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Oil Ends Near $81 as Traders Lock in Profit

Energy futures fell Friday, as traders expecting a weakening of demand in the coming months cashed in profits from the previous session's rally.

Oil Pipeline
Oil Pipeline

An encouraging employment report suggested the economy is weathering the problems affecting the subprime mortgage industry.

But many energy traders and analysts question whether demand for oil and petroleum products will be strong enough in the fourth quarter to support $80 per barrel oil.

Others argue that demand for oil will increase as home heating season progresses. While crude inventories have risen for two straight weeks, supplies of distillates including heating oil fell last week.

Investors betting demand will tighten in the fourth quarter drove oil prices $1.50 higher on Thursday.

On Friday, U.S. light, sweet crude for November delivery fell 22 cents to close at $81.22 per barrel on the New York Mercantile Exchange.

"There's profit-taking going on after yesterday's rally," said Addison Armstrong, an analyst with TFS Energy Futures LLC in Stamford, Conn.

The quick resolution of many of Thursday's West Coast refinery outages also pressured prices.

November gasoline fell 2.41 cents to $2.0281 per gallon on the Nymex, while heating oil futures fell 2.22 cents to $2.2091 per gallon. Both contracts surged more than 5 cents on Thursday, after a report showed inventories fell last week, and after news of a number of minor refinery problems.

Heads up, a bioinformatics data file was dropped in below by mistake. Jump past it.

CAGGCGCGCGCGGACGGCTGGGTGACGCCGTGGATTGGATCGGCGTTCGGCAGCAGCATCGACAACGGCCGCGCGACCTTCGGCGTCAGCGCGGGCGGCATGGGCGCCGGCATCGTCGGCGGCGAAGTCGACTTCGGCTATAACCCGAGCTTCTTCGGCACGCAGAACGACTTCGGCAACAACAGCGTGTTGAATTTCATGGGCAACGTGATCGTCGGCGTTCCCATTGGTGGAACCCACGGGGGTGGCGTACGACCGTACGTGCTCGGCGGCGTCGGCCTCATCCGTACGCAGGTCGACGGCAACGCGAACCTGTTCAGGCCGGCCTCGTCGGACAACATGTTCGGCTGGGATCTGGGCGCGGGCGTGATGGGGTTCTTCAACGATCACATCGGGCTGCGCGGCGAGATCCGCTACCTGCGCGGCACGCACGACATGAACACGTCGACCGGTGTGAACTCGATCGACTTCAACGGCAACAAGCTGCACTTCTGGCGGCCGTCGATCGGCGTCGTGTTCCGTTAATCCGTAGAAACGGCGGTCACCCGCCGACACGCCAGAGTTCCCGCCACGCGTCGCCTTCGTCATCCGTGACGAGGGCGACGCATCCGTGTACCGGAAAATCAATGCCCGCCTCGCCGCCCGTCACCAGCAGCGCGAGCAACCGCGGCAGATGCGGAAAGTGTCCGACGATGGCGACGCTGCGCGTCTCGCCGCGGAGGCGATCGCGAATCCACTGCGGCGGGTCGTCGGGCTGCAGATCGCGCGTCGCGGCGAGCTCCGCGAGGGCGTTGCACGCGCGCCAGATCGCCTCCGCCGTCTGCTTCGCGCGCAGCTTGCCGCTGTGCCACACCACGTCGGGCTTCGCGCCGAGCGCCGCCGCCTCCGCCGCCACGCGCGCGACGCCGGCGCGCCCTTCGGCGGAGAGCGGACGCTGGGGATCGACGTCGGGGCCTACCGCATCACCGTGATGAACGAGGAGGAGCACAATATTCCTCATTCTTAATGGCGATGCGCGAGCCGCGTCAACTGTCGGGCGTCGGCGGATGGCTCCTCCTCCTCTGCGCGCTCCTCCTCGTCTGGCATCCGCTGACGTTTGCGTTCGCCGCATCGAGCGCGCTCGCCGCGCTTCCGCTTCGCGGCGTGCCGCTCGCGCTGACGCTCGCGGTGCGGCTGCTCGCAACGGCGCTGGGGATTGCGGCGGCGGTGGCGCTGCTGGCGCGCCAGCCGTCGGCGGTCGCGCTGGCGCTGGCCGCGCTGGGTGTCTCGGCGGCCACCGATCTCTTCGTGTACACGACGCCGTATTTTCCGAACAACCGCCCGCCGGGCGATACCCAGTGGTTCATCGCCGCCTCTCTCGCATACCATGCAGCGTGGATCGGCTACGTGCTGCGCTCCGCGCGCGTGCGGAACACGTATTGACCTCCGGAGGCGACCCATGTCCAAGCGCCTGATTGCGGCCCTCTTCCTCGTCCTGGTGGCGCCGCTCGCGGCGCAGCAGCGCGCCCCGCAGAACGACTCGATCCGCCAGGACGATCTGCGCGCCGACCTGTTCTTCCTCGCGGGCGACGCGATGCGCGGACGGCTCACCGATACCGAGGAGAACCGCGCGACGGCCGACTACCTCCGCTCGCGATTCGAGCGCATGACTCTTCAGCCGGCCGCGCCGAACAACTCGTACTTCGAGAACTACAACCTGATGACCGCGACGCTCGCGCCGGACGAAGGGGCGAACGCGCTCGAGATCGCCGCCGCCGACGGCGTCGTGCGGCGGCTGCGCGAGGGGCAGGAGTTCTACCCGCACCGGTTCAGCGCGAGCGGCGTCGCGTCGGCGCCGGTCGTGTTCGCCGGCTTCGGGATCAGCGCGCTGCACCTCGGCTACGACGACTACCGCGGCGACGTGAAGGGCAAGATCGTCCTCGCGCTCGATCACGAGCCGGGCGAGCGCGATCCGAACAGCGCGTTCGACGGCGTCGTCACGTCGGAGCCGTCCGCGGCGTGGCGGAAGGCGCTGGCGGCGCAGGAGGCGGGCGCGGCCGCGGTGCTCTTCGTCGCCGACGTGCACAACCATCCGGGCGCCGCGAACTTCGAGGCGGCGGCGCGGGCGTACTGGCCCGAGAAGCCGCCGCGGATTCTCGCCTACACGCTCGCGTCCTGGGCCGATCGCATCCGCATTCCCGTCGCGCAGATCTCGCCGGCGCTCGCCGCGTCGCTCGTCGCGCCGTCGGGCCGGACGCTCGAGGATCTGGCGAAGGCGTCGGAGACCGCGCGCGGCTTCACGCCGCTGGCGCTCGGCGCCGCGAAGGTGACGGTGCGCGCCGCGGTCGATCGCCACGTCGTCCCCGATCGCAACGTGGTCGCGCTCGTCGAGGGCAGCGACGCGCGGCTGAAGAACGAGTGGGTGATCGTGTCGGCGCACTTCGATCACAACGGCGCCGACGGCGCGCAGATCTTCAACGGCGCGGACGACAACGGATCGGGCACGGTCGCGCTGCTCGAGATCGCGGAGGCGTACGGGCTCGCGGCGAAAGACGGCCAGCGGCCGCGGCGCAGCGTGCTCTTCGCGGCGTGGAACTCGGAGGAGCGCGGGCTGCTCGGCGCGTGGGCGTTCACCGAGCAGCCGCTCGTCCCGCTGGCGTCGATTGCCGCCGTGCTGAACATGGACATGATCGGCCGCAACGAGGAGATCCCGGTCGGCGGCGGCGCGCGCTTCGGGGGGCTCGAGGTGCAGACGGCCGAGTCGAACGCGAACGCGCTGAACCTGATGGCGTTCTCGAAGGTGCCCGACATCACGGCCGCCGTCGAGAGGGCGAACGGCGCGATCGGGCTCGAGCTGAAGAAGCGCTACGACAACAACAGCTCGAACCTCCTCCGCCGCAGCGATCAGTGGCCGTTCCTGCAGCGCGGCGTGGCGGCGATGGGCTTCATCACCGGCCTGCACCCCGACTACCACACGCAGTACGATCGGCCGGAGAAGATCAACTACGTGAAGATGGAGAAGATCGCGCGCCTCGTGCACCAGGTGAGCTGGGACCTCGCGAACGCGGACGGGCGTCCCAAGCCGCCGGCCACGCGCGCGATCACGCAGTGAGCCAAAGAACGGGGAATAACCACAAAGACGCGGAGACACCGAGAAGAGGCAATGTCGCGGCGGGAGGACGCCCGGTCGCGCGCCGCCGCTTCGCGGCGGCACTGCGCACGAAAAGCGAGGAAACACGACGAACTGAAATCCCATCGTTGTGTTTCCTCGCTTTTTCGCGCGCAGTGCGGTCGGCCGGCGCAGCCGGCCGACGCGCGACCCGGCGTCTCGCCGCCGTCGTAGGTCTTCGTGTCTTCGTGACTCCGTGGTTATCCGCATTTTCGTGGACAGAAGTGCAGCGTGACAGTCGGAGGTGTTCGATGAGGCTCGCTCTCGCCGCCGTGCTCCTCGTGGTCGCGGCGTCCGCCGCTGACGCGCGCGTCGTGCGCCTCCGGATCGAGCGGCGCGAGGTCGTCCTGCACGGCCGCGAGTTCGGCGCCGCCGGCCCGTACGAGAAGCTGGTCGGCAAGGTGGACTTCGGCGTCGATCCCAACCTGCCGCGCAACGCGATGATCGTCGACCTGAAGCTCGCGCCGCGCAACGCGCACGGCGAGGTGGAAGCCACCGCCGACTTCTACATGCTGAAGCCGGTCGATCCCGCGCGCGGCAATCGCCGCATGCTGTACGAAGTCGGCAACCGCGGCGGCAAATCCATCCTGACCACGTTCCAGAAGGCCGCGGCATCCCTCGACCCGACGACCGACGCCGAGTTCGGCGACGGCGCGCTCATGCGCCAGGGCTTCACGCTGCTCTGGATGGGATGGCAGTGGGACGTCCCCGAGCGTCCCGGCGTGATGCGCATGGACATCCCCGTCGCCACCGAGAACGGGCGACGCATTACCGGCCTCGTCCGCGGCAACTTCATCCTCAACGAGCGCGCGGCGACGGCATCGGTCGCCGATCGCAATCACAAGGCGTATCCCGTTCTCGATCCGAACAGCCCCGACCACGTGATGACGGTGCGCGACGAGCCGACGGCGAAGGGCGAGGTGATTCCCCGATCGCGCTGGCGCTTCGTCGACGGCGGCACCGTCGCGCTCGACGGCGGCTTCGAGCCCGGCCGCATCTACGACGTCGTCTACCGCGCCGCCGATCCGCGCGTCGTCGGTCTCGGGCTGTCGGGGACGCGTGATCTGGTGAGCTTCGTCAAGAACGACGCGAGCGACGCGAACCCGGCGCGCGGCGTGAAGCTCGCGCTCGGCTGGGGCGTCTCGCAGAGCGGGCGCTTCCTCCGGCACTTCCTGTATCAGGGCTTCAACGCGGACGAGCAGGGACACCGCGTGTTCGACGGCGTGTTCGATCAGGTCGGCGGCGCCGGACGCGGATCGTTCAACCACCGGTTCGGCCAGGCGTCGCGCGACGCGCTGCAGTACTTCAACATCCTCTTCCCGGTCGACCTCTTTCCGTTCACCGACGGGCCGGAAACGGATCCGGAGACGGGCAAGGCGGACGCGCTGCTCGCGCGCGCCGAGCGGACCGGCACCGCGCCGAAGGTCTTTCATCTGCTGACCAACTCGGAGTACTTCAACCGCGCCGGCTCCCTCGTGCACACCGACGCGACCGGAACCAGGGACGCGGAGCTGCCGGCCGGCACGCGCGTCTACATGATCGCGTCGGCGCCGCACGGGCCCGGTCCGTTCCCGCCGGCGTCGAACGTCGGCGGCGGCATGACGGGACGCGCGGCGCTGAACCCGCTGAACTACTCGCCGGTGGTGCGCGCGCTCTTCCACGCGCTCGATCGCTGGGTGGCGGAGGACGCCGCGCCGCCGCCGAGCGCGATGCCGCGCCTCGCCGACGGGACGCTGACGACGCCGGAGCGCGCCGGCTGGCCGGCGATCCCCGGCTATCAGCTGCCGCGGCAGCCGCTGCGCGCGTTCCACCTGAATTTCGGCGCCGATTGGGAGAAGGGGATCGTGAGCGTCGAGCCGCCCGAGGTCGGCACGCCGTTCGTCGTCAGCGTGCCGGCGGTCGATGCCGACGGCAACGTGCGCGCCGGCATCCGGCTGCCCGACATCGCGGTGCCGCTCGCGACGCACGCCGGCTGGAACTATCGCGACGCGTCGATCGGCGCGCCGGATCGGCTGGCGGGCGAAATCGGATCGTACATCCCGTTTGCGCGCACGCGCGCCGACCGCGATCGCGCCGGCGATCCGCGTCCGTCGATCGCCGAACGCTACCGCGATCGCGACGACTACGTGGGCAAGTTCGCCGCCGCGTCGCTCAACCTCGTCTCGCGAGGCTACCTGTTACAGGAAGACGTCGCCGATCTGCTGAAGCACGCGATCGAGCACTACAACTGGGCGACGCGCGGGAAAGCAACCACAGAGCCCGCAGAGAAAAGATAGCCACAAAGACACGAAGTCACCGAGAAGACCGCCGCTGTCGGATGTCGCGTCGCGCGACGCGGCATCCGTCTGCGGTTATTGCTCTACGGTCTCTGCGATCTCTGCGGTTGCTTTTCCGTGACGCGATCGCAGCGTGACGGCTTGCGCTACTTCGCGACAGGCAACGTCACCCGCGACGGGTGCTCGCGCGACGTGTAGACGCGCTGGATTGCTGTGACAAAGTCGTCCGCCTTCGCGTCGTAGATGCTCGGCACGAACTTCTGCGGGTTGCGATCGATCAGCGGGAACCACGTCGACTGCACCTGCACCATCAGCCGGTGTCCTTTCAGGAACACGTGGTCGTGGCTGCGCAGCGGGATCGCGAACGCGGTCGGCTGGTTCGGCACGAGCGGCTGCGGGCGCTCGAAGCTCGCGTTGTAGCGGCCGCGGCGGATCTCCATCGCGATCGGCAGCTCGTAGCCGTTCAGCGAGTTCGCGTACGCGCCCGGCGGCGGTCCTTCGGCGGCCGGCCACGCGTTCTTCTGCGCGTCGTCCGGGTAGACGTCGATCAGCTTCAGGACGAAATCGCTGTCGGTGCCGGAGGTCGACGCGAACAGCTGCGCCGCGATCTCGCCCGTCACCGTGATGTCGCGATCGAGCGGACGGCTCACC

Natural gas for November delivery fell 27.6 cents to $7.136 per 1,000 cubic feet. Forecasters see little chance that a series of storms strung from the Gulf of Mexico to the central Atlantic will develop into tropical storms that could threaten critical gas and oil infrastructure.

London November Brent crude fell 63 cents to $78.34 a barrel on the ICE Futures exchange.

Oil prices have been volatile in recent days as investors have battled over whether demand will grow or weaken in the fourth quarter.

Energy Department data suggests demand for gasoline is falling, and many analysts think that's a function of this year's record gas prices.

At the pump, gas prices slipped 0.8 cent overnight to a national average of $2.771 per gallon, according to AAA and the Oil Price Information Service. Prices are well off their May peak of $3.227 a gallon, but remain 48.1 cents higher than they were a year ago.

"With gasoline prices still clinging to the $3 [per] gallon area in many regions, further slowing in gasoline demand should be expected," said Jim Ritterbusch, president of Ritterbusch and Associates in Galena, Ill., in a research note.

But others argue that falling refinery activity and heating oil inventories suggest supplies of heating and crude oil will be tight when heating season demand begins to grow. Many refineries shut down to conduct seasonal maintenance in the fall.

"With heating oil stocks 23 percent below normal for this time of year and refinery capacity below normal for this time of year, where is the capacity that's going to make heating oil going to come from?" Armstrong said. "The picture's tight, and it's going to get tighter before it gets better."

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